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Morris v. United States

United States District Court, W.D. Louisiana, Lake Charles Division

March 6, 2018

MELVIN B. MORRIS, JR.
v.
UNITED STATES OF AMERICA

          REPORT AND RECOMMENDATION

          KATHLEEN KAY, UNITED STATES MAGISTRATE JUDGE

         Before the court is a Motion to Dismiss [doc. 3] filed by the government pursuant to Rule 12(b)(1) of the Federal Rules of Civil Procedure. Plaintiff Melvin B. Morris, who is represented by counsel in this matter, opposes the motion. Doc. 5. The government has filed a reply and Morris was granted leave to file a sur-reply. Docs. 6, 9. Accordingly, the matter is now ripe for review.

         This matter has been referred to the undersigned for review, report, and recommendation in accordance with the provisions of 28 U.S.C. § 636. For reasons stated below, IT IS RECOMMENDED that the Motion to Dismiss be DENIED.

         I.

         Background

         This action arose during Morris's incarceration at the Federal Correctional Institute at Oakdale, Louisiana (“FCIO”). He alleges that he injured his leg during an altercation with another inmate on November 5, 2014, and that FCIO staff failed to properly diagnose and treat his injury until the time of his release from FCIO on March 12, 2015. Doc. 1, pp. 1-3. He states that he continues to experience pain and disability. Id. at 3.

         Morris filed suit against the government in this court on November 5, 2017, under the Federal Tort Claims Act (“FTCA”), 28 U.S.C. § 2671 et seq., based on the alleged medical malpractice of FCIO employees. Id. at 1-5. The government now moves to dismiss the suit, asserting that Morris failed to properly exhaust his administrative remedies with the Bureau of Prisons (“BOP”) as required under the FTCA.

         II.

         Law & Analysis

         A. Rule 12(b)(1)

         A motion under Rule 12(b)(1) attacks the court's jurisdiction to hear and decide the case. Fed.R.Civ.P. 12(b)(1). The burden lies with the party seeking to invoke the court's jurisdiction. Ramming v. United States, 281 F.3d 158, 161 (5th Cir. 2001). Lack of subject matter jurisdiction may be found based on: (1) the complaint alone; (2) the complaint supplemented by undisputed facts in the record; or (3) the complaint supplemented by undisputed facts plus the court's resolution of disputed facts. Id. On a facial attack to subject matter jurisdiction, which is based on the sufficiency of the complaint, court accepts all well-pleaded allegations in the complaint as true and construes those allegations in a light most favorable to the plaintiff. Garcia v. Copenhaver, Bell & Associates, M.D.'s, P.A., 104 F.3d 1256, 1260-61 (11th Cir. 1997); Pike v. Office of Alcohol and Tobacco Control of the La. Dep't of Rev., 157 F.Supp.3d 523, 533 (M.D. La. 2015).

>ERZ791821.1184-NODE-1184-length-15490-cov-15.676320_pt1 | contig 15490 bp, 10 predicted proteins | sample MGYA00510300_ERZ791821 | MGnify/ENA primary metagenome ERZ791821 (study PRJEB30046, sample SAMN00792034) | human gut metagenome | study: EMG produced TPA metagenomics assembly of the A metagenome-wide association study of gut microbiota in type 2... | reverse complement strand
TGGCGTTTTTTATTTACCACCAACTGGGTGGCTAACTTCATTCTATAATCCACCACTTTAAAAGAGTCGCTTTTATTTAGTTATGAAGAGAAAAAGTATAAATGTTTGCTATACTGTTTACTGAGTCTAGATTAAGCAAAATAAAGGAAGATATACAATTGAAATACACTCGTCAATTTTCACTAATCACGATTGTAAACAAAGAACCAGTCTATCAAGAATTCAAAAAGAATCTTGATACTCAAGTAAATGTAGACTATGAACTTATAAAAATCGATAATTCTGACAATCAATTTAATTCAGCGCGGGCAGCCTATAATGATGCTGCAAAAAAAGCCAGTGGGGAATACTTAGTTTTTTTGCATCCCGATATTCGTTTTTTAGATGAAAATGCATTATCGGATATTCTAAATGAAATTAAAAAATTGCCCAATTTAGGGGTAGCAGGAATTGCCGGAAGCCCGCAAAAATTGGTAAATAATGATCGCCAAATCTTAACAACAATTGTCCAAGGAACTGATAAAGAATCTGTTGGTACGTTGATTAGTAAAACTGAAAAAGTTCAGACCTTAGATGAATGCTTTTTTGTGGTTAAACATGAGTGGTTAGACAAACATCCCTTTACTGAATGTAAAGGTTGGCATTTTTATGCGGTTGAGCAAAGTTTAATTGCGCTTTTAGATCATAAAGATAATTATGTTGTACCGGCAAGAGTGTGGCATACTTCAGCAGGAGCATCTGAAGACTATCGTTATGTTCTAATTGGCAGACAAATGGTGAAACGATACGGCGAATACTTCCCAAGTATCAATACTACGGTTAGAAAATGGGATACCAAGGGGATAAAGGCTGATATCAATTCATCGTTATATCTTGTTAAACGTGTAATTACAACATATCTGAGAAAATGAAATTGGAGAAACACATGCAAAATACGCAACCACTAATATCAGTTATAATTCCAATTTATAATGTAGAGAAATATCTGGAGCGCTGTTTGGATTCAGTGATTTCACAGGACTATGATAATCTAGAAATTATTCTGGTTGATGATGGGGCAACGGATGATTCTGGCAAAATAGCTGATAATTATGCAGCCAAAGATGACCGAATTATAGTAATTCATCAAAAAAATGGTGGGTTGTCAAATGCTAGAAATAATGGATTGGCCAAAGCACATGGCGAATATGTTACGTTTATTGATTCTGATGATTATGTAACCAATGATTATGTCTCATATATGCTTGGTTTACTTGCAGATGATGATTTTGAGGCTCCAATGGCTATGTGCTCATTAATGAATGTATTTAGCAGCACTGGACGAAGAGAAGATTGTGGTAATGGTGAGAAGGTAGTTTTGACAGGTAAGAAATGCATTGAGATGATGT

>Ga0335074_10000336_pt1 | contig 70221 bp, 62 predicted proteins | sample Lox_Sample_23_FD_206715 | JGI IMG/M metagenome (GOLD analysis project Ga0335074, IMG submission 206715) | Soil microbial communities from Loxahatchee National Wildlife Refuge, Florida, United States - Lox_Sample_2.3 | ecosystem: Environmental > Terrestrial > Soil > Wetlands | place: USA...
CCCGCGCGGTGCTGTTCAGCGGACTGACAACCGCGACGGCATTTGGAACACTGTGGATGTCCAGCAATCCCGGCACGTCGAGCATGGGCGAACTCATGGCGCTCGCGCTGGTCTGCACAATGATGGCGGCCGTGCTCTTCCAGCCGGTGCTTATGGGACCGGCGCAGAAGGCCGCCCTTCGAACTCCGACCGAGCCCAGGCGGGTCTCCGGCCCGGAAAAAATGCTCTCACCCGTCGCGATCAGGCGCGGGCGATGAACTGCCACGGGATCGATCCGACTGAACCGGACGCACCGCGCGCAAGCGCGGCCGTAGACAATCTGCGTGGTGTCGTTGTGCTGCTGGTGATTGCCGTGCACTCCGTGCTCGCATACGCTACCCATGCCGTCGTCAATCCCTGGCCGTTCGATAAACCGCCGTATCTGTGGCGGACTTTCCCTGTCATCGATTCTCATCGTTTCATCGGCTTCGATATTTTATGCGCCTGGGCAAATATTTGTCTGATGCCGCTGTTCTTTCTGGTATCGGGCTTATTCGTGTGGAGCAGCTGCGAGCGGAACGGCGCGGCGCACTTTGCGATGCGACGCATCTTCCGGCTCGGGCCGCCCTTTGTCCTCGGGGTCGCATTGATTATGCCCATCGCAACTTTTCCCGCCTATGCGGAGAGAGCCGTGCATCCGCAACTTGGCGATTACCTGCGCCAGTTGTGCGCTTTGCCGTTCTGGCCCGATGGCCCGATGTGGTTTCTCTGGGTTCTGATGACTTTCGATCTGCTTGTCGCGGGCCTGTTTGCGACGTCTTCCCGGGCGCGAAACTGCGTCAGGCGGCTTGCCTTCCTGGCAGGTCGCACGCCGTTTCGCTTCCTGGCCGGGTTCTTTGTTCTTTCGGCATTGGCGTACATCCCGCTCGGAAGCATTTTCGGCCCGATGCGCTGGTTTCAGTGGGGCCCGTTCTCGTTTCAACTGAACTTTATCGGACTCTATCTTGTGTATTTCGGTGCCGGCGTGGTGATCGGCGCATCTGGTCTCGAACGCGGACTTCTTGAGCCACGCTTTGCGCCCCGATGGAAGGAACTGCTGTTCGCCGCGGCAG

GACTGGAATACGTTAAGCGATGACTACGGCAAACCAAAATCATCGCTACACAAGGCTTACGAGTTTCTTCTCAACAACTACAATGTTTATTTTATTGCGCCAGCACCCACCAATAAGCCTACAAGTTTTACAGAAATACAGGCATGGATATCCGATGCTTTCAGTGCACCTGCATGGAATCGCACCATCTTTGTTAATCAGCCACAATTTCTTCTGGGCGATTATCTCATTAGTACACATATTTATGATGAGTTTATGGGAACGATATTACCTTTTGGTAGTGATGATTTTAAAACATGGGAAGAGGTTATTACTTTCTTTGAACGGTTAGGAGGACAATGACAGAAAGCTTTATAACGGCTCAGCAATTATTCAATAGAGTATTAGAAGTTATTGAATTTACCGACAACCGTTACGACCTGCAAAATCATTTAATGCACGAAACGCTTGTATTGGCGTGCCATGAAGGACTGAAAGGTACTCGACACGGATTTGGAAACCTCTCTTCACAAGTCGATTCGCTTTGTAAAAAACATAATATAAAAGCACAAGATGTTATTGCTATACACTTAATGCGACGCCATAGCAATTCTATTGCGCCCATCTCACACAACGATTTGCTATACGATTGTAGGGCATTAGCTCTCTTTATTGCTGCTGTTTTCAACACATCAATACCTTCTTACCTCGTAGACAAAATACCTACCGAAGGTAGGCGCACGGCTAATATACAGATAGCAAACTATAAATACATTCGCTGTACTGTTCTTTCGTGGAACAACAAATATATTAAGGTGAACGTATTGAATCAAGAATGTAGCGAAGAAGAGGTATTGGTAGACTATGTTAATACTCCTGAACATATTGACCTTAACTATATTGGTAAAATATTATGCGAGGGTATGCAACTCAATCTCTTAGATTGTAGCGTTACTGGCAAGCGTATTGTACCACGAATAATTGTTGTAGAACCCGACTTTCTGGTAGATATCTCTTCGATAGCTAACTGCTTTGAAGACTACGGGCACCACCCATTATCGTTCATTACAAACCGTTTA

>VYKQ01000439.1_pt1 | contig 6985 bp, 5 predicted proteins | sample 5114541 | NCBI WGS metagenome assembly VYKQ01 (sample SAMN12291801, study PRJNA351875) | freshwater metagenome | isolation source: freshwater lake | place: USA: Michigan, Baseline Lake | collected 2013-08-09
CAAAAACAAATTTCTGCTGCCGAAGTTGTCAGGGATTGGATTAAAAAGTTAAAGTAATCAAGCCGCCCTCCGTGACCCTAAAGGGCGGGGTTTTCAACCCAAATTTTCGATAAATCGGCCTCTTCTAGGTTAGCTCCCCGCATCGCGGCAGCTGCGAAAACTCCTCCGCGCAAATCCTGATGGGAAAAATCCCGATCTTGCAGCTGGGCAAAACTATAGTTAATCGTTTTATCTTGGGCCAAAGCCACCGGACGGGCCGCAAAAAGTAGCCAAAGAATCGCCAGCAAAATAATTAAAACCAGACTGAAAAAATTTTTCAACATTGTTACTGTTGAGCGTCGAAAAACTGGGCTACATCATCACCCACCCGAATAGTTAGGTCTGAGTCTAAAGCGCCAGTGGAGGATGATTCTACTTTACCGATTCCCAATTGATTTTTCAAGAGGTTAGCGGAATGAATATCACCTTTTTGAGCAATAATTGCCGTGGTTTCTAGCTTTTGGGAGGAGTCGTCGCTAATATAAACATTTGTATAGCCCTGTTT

The court is not required to show such deference when resolving factual attacks, however. “On a factual attack of subject matter jurisdiction, a court's power to make findings of fact and to weigh the evidence depends on whether the . . . attack . . . also implicates the merits of plaintiff's cause of action.” Taylor v. Dam, 244 F.Supp.2d 747, 753 (S.D. Tex. 2003) (quoting Garcia, 104 F.3d at 1261). Where the facts necessary to sustain jurisdiction do not implicate the merits of the plaintiff's case,

the trial court may proceed as it never could under 12(b)(6) or Fed.R.Civ.P. 56. Because at issue in a factual 12(b)(1) motion is the trial court's jurisdiction-its very power to hear the case-there is substantial authority that the trial court is free to weigh the evidence and satisfy itself as to the existence of its power to hear the case. In short, no presumptive truthfulness attaches to plaintiff's allegations, and the existence of disputed ...

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